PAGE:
Fall is a busy season in the publishing world, which means plenty of new arrivals are hitting the shelves! For readers looking for a little change of pace—and a more visual reading experience—we've rounded up our favorite graphic novels and memoirs that will bring a little color into these increasingly gray days.
It’s been said that behind every great man, there’s a great woman, and that’s certainly the case with these three political wives and their well-known husbands. In fact, history might have turned out quite differently without them.
Hannah Rothschild is an established insider of the London art world. Recently appointed Chair of the National Gallery, she is respected as both connoisseur and patron, and a champion of art education.
Recipes for delectable, edible gifts, Emeril's most essential dishes and a vast collection of vegetarian Indian dishes are highlighted in this month's cooking column.
A lasting impression after reading Custer’s Trials is that George Armstrong Custer was a man who always seemed to be in the right place at the right time—until he died being in the wrong place at the wrong time.
Garth Risk Hallberg’s debut novel—sold for $2 million in a 10-publisher bidding war—has been the most anticipated, hyped and ballyhooed book of 2015. If the literary gods are fair, it’ll wind up on many shortlists. But unless you’re a connoisseur of literary criticism, you’ve probably never heard of the author.
Kady barely has time to register how awful her breakup with Ezra feels—these things still hurt, even in year 2575—when, later that same day, her home planet is attacked. Kady and Ezra fight their way onto an evacuating fleet, but they’re separated onto two different ships in the process. With the enemy on their tails, bad turns to worse for the survivors: A plague on one of the ships is leading to quarantines, and the artificial intelligence known as AIDAN is becoming increasingly difficult to trust.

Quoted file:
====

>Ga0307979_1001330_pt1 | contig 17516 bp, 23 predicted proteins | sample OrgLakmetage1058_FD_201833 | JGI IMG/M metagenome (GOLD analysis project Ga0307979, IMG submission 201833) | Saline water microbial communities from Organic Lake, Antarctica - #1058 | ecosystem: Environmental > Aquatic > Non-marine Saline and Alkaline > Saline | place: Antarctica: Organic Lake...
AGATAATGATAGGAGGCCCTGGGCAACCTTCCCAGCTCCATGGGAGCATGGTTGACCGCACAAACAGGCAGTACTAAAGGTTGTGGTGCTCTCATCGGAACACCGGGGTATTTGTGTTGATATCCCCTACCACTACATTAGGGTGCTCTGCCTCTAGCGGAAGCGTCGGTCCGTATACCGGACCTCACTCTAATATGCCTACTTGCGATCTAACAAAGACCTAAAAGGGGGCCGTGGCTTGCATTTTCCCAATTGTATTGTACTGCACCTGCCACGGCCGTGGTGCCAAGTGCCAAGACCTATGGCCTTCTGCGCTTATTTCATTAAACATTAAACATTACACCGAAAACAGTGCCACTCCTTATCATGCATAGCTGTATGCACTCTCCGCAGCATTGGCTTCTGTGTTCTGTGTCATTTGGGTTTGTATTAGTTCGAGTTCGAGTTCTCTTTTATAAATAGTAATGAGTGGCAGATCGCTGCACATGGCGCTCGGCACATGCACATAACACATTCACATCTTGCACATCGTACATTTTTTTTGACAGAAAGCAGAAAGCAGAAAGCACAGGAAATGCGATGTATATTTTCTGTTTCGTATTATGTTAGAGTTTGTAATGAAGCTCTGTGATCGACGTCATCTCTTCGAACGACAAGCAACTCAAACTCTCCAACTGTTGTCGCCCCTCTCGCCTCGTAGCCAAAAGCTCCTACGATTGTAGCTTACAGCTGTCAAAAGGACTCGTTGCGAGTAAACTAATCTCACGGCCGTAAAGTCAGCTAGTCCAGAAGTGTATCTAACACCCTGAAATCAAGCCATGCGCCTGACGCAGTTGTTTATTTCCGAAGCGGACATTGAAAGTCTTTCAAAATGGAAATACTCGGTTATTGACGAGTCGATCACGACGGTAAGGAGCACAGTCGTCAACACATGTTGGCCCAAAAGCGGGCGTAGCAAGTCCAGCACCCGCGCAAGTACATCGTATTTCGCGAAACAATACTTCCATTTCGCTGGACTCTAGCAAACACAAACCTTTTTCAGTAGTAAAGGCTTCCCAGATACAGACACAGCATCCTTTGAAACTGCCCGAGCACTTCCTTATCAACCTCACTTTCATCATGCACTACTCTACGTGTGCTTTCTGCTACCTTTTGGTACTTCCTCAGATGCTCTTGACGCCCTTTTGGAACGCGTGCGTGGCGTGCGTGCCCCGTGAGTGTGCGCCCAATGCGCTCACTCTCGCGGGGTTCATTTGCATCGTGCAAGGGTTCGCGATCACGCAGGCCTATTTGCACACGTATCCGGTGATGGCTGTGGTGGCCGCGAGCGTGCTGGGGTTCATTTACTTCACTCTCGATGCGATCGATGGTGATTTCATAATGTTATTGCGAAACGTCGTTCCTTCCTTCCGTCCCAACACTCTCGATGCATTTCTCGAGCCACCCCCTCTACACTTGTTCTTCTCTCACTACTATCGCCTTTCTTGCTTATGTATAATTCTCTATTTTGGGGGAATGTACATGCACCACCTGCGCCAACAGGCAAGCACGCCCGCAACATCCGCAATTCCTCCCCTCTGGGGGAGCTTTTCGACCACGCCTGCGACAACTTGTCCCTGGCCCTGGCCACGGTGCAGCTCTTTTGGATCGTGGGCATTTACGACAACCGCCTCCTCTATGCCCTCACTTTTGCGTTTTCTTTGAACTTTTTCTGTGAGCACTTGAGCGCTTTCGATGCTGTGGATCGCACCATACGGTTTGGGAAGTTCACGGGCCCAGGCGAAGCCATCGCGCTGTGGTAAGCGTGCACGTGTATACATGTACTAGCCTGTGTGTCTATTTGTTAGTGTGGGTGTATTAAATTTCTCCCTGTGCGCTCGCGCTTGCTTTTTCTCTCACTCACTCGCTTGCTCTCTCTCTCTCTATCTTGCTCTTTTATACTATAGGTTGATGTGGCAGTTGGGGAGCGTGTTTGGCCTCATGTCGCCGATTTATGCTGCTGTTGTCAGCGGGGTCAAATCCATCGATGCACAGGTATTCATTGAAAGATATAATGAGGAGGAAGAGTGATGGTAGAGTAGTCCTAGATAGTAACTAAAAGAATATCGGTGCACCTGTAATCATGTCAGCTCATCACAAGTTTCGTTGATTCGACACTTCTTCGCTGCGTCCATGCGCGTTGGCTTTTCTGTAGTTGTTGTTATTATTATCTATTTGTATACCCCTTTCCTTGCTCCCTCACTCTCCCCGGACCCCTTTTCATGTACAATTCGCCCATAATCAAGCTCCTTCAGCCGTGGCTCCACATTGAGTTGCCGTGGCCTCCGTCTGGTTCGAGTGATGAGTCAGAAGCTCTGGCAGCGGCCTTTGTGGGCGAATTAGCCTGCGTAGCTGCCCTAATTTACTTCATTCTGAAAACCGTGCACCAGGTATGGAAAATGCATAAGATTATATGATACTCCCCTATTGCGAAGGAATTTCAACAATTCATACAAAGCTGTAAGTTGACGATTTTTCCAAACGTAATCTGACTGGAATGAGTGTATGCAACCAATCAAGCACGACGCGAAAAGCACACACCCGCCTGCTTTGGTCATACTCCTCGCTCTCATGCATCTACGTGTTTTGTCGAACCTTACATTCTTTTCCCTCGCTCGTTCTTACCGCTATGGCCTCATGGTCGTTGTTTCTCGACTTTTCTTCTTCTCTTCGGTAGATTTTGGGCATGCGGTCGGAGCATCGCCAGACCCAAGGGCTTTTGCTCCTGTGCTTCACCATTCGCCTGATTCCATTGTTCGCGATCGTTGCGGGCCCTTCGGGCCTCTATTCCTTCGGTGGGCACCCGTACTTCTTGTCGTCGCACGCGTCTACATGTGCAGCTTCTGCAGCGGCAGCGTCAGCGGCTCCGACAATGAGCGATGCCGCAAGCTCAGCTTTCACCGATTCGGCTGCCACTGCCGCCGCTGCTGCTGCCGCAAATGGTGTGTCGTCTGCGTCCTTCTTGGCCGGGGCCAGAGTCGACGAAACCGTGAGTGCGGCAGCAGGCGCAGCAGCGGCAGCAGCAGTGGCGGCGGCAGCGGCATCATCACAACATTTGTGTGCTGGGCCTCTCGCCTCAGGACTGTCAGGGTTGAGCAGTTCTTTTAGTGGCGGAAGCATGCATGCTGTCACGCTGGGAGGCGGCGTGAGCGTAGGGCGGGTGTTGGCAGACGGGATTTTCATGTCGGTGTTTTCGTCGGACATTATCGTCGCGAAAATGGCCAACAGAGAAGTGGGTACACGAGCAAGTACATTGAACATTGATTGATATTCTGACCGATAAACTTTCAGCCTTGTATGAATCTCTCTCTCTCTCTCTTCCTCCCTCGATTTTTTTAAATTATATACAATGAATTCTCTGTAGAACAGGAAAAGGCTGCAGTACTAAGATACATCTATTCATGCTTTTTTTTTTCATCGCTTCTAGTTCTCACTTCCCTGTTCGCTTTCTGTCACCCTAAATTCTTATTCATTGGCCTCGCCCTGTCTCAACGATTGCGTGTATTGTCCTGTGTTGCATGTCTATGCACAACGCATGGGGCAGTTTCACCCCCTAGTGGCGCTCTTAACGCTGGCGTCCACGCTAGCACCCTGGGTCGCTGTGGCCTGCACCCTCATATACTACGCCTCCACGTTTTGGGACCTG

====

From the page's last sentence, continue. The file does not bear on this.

Golden Age, the third and final volume of Jane Smiley’s splendid The Last Hundred Years trilogy, opens during a 1987 family reunion at the Langdon family farm in Iowa. Gathered are the surviving children and a number of grandchildren of Walter and Rosanna Langdon, the progenitors and subject of the trilogy’s first volume, Some Luck, which began in 1923. By this point, readers know intimately many of these characters and are familiar with the affections and antagonisms that bind and separate parents and children, aunts and uncles, husband and wives, brothers, sisters and cousins. These ups and downs only proliferate as the story unfolds, until this final episode concludes in 2019.
Few debut novels get the kind of attention—and the multi-million dollar advance—that Garth Risk Hallberg’s City on Fire has. But to say that this book deserves the buzz understates what is hardly an understated accomplishment.
In 2010, musician Patti Smith published Just Kids, a radiant memoir about her relationship with photographer Robert Mapplethorpe and their lives as bohemian babes-in-the-woods in New York City. Set in the 1960s and ’70s, the story of their coming-of-age as artists—Smith’s first full-length work of prose—won the National Book Award. In her new memoir, M Train, Smith trades the circus atmosphere of the psychedelic era for the here and now, offering readers a remarkably intimate look at her life in New York City.